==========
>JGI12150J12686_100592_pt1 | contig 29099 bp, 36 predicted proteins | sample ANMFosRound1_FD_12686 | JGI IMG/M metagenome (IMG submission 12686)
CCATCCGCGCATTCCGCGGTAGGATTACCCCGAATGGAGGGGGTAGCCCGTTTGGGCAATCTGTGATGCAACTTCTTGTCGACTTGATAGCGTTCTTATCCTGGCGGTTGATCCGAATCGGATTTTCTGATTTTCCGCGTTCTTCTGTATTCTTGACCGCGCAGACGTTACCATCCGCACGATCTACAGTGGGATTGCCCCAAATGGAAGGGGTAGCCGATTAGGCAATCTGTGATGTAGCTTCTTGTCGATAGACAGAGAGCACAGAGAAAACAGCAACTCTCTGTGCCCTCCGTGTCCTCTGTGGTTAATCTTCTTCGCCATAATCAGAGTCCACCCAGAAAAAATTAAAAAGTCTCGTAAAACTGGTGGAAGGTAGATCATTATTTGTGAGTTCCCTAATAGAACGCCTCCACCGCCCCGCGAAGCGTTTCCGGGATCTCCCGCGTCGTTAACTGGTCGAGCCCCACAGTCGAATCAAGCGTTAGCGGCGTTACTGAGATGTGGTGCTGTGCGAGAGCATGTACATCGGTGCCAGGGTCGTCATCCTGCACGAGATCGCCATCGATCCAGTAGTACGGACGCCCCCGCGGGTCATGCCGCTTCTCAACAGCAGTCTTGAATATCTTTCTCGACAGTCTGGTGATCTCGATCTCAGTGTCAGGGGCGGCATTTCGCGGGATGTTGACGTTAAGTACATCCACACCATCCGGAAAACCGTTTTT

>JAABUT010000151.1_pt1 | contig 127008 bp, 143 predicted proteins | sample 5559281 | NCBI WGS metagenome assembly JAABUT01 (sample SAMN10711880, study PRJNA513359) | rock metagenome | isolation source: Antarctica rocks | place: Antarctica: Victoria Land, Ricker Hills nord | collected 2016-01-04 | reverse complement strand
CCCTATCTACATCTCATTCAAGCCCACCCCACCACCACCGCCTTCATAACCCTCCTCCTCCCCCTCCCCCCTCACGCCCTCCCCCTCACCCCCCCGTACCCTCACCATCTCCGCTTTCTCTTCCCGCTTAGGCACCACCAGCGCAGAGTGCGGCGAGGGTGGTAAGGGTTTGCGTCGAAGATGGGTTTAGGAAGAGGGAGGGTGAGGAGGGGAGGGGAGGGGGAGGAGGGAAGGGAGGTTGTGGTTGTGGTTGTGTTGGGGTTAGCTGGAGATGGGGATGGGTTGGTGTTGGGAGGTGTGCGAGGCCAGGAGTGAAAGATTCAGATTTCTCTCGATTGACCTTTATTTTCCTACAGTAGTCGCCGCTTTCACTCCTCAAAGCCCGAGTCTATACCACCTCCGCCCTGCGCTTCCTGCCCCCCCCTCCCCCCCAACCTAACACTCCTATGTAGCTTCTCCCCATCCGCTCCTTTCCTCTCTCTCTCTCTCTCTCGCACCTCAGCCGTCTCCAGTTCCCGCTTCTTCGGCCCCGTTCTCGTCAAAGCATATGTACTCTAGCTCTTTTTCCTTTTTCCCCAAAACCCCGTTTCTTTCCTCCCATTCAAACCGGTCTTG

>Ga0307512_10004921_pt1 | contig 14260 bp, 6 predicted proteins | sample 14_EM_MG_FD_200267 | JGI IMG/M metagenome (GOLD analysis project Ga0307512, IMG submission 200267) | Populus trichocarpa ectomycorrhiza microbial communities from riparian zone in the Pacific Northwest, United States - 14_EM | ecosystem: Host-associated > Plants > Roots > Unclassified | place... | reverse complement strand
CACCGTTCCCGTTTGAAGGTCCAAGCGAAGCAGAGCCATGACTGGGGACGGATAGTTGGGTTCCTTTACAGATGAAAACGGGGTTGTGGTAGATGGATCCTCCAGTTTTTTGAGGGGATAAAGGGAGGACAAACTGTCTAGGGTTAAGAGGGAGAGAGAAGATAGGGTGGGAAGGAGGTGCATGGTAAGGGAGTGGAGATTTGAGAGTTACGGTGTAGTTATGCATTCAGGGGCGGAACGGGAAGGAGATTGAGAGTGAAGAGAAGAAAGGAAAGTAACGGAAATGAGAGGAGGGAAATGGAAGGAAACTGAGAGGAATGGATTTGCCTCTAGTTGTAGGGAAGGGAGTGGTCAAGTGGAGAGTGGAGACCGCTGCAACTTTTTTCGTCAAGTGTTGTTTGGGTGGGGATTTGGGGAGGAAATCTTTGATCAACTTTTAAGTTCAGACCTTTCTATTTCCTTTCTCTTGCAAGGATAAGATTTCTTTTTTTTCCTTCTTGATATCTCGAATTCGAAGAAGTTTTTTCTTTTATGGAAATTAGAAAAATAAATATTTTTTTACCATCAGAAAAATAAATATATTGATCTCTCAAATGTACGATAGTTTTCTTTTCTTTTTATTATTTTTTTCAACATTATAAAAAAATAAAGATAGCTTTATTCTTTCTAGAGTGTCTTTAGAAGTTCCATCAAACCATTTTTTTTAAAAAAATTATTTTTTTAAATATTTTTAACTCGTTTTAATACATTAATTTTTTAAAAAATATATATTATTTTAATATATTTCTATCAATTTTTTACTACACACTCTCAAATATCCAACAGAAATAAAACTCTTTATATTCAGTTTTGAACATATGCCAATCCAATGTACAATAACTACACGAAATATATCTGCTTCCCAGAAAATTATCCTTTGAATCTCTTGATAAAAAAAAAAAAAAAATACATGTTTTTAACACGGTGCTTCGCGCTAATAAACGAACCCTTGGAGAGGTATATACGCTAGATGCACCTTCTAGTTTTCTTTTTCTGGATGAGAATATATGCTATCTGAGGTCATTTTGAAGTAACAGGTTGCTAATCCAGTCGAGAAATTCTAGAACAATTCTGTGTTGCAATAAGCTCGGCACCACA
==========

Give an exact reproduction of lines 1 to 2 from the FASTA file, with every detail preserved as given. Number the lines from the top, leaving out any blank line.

>JGI12150J12686_100592_pt1 | contig 29099 bp, 36 predicted proteins | sample ANMFosRound1_FD_12686 | JGI IMG/M metagenome (IMG submission 12686)
CCATCCGCGCATTCCGCGGTAGGATTACCCCGAATGGAGGGGGTAGCCCGTTTGGGCAATCTGTGATGCAACTTCTTGTCGACTTGATAGCGTTCTTATCCTGGCGGTTGATCCGAATCGGATTTTCTGATTTTCCGCGTTCTTCTGTATTCTTGACCGCGCAGACGTTACCATCCGCACGATCTACAGTGGGATTGCCCCAAATGGAAGGGGTAGCCGATTAGGCAATCTGTGATGTAGCTTCTTGTCGATAGACAGAGAGCACAGAGAAAACAGCAACTCTCTGTGCCCTCCGTGTCCTCTGTGGTTAATCTTCTTCGCCATAATCAGAGTCCACCCAGAAAAAATTAAAAAGTCTCGTAAAACTGGTGGAAGGTAGATCATTATTTGTGAGTTCCCTAATAGAACGCCTCCACCGCCCCGCGAAGCGTTTCCGGGATCTCCCGCGTCGTTAACTGGTCGAGCCCCACAGTCGAATCAAGCGTTAGCGGCGTTACTGAGATGTGGTGCTGTGCGAGAGCATGTACATCGGTGCCAGGGTCGTCATCCTGCACGAGATCGCCATCGATCCAGTAGTACGGACGCCCCCGCGGGTCATGCCGCTTCTCAACAGCAGTCTTGAATATCTTTCTCGACAGTCTGGTGATCTCGATCTCAGTGTCAGGGGCGGCATTTCGCGGGATGTTGACGTTAAGTACATCCACACCATCCGGAAAACCGTTTTT